oisy abuse of their aunt Norris, and with whom (perhaps the dearest indulgence of the whole) all the evil and good of their earliest years could be gone over again, and every former united pain and pleasure retraced51 with the fondest recollection. An advantage this, a strengthener of love, in which even the conjugal52 tie is beneath the fraternal. Children of the same family, the same blood, with the same first associations and habits, have some means of enjoyment in their power, which no subsequent connexions can supply; and it must be by a long and unnatural53 estrangement54, by a divorce which no subsequent connexion can justify55, if such precious remains56 of the earliest attachments58 are ever entirely59 outlived. Too often, alas60! it is so. Fraternal love, sometimes almost everything, is at others worse than nothing. But with William and Fanny Price it was still a sentiment in all its prime and freshness, wounded by no opposition61 of interest, cooled by no separate attachment57, and feeling the influence of time and absence only in its increase.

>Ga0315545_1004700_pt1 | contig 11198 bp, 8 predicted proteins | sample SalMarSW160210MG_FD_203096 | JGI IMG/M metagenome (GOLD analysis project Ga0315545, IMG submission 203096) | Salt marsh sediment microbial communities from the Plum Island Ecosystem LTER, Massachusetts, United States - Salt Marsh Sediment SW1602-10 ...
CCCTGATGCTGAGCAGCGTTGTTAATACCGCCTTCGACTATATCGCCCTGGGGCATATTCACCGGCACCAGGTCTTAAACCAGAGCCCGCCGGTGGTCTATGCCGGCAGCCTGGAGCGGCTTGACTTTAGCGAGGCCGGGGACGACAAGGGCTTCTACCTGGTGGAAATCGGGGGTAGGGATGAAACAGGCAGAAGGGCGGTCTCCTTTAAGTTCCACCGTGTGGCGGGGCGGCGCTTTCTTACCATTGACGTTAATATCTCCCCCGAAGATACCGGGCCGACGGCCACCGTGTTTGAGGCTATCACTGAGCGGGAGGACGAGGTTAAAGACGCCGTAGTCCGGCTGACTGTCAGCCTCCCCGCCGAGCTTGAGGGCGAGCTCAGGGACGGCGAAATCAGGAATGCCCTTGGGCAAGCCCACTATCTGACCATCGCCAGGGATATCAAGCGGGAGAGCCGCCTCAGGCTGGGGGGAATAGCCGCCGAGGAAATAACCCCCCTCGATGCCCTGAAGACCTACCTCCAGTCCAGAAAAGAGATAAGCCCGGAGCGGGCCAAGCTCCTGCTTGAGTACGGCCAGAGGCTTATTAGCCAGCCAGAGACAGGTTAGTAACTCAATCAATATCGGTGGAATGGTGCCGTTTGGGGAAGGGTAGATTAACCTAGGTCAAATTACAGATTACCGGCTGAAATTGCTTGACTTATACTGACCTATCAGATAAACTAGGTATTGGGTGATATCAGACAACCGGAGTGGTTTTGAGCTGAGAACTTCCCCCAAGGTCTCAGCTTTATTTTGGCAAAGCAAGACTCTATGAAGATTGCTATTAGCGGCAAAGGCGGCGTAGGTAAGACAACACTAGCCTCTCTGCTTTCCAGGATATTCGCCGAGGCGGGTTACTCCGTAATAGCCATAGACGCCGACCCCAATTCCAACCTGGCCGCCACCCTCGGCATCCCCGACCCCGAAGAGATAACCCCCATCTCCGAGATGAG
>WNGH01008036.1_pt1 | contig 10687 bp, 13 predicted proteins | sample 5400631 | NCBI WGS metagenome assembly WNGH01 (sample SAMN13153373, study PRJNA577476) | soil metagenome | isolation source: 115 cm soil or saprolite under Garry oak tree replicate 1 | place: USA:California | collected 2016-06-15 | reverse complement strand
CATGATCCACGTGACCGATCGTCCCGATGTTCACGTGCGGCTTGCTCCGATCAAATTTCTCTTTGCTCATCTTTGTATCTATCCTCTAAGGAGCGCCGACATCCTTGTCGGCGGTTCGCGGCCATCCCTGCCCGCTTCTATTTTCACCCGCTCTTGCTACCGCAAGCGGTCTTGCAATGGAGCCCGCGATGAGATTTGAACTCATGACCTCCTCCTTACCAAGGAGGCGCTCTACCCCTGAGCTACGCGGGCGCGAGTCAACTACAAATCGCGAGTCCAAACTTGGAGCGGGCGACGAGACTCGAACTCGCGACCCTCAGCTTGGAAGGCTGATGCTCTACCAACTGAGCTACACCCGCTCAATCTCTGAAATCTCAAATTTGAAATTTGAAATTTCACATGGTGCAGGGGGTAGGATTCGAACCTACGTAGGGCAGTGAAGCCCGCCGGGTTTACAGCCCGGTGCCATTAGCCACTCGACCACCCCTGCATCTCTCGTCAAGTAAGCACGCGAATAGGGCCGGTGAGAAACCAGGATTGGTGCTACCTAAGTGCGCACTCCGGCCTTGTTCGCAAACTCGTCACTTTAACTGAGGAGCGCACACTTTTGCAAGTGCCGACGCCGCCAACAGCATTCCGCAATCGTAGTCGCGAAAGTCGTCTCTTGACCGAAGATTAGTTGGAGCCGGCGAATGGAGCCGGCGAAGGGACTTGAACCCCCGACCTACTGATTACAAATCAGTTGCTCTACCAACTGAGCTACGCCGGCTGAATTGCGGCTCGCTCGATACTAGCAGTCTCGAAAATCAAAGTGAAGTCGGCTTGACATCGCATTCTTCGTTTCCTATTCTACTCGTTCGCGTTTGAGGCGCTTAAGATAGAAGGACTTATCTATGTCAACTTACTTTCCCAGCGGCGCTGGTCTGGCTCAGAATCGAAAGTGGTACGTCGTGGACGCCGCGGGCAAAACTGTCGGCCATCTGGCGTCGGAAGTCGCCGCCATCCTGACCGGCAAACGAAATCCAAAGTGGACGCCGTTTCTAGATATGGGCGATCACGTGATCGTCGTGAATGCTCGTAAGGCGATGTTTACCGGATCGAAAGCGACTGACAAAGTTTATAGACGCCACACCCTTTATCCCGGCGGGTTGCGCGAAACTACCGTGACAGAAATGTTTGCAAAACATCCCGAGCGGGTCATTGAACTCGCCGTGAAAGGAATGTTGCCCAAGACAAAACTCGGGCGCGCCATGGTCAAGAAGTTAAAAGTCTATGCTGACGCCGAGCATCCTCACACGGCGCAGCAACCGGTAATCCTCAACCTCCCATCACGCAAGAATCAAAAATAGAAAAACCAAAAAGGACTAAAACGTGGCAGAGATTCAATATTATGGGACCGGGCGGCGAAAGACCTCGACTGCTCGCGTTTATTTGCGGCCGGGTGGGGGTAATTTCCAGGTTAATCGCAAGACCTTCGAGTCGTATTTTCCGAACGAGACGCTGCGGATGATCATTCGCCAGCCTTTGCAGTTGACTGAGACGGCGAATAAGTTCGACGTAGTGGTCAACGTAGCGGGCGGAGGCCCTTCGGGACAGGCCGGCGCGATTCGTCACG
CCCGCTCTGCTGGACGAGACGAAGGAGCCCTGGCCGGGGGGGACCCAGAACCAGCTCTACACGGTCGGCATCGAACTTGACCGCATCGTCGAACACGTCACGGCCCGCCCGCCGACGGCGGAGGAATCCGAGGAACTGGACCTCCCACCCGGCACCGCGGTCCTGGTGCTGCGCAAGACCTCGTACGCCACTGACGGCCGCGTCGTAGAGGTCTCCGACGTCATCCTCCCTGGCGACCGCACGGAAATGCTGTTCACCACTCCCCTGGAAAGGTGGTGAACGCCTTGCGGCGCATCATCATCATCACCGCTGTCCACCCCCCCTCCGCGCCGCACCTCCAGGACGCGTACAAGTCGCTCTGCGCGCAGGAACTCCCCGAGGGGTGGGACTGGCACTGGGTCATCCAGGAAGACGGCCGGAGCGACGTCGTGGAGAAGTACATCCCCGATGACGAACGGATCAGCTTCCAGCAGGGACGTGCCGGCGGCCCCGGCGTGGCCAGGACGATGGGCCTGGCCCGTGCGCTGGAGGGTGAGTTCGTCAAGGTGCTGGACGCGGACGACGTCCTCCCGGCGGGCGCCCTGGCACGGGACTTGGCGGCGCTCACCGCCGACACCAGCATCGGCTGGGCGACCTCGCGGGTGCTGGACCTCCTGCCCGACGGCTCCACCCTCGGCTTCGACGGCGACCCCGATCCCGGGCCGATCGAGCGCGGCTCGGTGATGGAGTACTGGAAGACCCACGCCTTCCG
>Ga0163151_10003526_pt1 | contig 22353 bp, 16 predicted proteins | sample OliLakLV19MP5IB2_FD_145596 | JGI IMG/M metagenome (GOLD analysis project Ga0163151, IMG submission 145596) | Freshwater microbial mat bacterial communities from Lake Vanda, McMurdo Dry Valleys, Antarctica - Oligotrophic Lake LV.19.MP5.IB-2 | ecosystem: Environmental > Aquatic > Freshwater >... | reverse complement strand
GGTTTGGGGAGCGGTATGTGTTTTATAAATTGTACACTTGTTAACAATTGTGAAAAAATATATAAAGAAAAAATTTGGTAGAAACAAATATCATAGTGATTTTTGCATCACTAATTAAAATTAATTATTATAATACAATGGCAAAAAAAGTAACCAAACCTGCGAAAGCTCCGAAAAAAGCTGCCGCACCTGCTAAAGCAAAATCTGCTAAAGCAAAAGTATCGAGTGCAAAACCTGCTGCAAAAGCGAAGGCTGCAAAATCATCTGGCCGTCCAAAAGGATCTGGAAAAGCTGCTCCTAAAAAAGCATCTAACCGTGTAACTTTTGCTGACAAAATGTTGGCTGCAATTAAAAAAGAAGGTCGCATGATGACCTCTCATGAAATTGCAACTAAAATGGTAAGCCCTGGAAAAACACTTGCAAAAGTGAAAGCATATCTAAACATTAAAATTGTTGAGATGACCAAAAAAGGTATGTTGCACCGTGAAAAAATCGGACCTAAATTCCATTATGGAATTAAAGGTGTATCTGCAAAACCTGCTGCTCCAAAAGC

An affection so amiable62 was advancing each in the opinion of all who had hearts to value anything good. Henry Crawford was as much struck with it as any. He honoured the warm-hearted, blunt fondness of the young sailor, which led him to say, with his hands stretched towards Fanny’s head, “Do you know, I begin to like that queer fashion already, though when I first